2007 Linux Medical News Freedom Award Nominees

This years class of nominees for the 2007 Linux Medical Freedom Award are a prestigious group indeed. The panel of judges has a difficult task ahead of it. The nominees are as follows:

. Herman Tolentino, MD Community Health Information Tracking System (CHITS)
. Web Reach, Inc. Mirth Project.
. Gerry Douglas, MD Malawi RHIO.
. Paul G. Biondich, MD, MS Regenstreif Institute for OpenMRS project.
. WorldVistA for WorldVistA EHR CCHIT Certification.

The award will be given November 13th, 2007 at the American Medical Informatics Association (AMIA) Fall Conference in Chicago. This is not an official AMIA award. Complete text of the nomination is within.

Nominee: Herman Tolentino, MD and
The Community Health Information Tracking System (CHITS)

Dr. Herman Tolentino graduated from the University of the Philippines College of Medicine (Class of 1985). He completed his Anesthesiology residency at the Philippine General Hospital (PGH) in 1990. He became faculty member of the Department of Anesthesiology and later the Medical Informatics Unit in the same university. During this time, he headed the hospital information systems department of PGH and led the development and implementation of several information systems. In 1997 he pursued a post-doctoral fellowship in medical informatics at the University of Washington. After this, he took on several roles in information and communications technology in both the private and public sector, honing his skills in managing large-scale information systems integration projects.

As an adviser for the World Health Organization in Manila, he conceptualized and led a public health project for integrating disease surveillance systems from six Asian countries. He has represented the country and the region in various international informatics conferences (American Medical Informatics Association conferences, European Federation for Medical Informatics) and in ICT competitions (Asia-Pacific ICT Competition – education category / distance learning, Stockholm Challenge – health).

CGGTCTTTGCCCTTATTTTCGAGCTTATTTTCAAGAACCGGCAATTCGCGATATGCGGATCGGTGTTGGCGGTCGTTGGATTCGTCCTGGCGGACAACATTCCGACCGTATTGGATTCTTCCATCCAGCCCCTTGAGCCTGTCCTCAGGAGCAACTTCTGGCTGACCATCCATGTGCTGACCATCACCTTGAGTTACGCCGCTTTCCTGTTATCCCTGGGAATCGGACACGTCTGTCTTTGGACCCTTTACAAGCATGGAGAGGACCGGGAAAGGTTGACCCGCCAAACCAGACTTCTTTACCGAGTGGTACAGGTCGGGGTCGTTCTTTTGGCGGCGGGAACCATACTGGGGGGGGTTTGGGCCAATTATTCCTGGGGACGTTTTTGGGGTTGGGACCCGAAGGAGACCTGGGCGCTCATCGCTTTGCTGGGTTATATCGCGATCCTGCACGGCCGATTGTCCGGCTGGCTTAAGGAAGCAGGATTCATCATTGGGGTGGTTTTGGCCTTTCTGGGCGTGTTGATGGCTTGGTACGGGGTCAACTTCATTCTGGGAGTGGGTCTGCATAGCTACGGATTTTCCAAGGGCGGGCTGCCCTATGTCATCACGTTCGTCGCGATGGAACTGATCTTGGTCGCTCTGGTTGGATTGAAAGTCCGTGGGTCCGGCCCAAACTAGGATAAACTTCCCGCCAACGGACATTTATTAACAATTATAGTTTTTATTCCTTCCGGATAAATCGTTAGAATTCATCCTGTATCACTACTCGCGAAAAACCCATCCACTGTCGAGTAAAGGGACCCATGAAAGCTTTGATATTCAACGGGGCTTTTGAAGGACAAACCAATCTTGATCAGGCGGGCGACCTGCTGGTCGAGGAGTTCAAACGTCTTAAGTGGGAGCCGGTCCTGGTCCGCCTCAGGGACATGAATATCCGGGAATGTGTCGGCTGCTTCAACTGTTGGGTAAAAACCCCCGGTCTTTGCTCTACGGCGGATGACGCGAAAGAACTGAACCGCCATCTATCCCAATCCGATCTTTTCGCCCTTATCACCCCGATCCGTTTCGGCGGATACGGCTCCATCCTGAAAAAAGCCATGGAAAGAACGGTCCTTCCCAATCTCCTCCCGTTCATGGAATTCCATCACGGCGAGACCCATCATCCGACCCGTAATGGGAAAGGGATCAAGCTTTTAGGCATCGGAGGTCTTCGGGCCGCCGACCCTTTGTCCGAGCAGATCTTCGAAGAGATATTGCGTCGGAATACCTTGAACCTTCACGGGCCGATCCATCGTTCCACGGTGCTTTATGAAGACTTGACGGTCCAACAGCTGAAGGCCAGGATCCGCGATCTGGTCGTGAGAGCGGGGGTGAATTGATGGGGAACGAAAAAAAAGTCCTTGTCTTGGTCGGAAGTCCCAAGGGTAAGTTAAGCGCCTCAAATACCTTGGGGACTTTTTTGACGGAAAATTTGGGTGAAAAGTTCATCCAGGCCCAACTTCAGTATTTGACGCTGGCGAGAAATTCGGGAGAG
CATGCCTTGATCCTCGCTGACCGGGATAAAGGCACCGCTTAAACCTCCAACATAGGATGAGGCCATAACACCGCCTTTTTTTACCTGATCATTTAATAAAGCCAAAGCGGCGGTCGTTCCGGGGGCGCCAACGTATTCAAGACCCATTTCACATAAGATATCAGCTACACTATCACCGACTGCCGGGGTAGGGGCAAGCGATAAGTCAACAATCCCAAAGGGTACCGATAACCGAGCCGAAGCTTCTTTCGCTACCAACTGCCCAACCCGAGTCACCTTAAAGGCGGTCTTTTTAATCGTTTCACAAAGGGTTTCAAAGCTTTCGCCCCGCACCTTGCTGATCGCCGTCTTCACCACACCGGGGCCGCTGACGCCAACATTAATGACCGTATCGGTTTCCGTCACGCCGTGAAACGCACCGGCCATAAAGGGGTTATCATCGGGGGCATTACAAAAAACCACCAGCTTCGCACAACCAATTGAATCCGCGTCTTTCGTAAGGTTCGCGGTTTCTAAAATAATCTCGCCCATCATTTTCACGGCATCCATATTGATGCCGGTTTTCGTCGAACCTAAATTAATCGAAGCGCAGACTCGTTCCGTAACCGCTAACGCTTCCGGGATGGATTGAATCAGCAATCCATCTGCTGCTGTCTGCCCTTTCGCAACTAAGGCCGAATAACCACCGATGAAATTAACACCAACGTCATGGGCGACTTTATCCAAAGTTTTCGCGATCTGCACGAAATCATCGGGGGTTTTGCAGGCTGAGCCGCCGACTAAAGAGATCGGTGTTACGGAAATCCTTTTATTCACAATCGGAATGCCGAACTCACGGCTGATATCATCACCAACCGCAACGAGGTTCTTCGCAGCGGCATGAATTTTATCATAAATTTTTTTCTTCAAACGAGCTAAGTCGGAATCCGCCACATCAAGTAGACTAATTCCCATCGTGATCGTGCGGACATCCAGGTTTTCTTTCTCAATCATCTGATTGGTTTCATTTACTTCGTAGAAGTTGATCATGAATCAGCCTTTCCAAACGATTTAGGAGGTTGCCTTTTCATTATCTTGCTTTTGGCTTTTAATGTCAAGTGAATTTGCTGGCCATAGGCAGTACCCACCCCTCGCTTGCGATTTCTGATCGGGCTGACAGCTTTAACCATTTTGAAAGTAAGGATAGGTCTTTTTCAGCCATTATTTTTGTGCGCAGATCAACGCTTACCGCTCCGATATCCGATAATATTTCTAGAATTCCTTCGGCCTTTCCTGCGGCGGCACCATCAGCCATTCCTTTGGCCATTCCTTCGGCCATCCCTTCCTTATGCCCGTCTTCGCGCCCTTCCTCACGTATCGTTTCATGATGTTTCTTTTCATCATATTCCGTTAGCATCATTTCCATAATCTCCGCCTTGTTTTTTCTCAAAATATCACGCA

In 2003, Dr. Tolentino conceptualized the Community Health Information Tracking System (CHITS), an innovative, low-cost computerization project for the village health center, and developed it in close consultation with village health workers to identify their needs.

Before CHITS, the village health center kept paper records of patient consultations. These then became the basis for data included in municipal reports. Aside from this, each vertical health program from the national government had its own set of forms to be filled out, multiplying the work of the village health worker. Paper records were also prone to destruction and loss, difficult to consolidate, and were easily altered.

The solution was CHITS, an open-source application for the village health center combining the features of an electronic health record and clinic appointment system while integrating modules for different national health programs.

CHITS is an extensible, modular system that leverages existing routine health information systems in public health to serve as a starting point for implementing comprehensive information system integration. Through CHITS, community-based health information is made available not only to public health agencies requiring community level information but also to the community itself that generates the information, enabling the community to use this for local decision-making.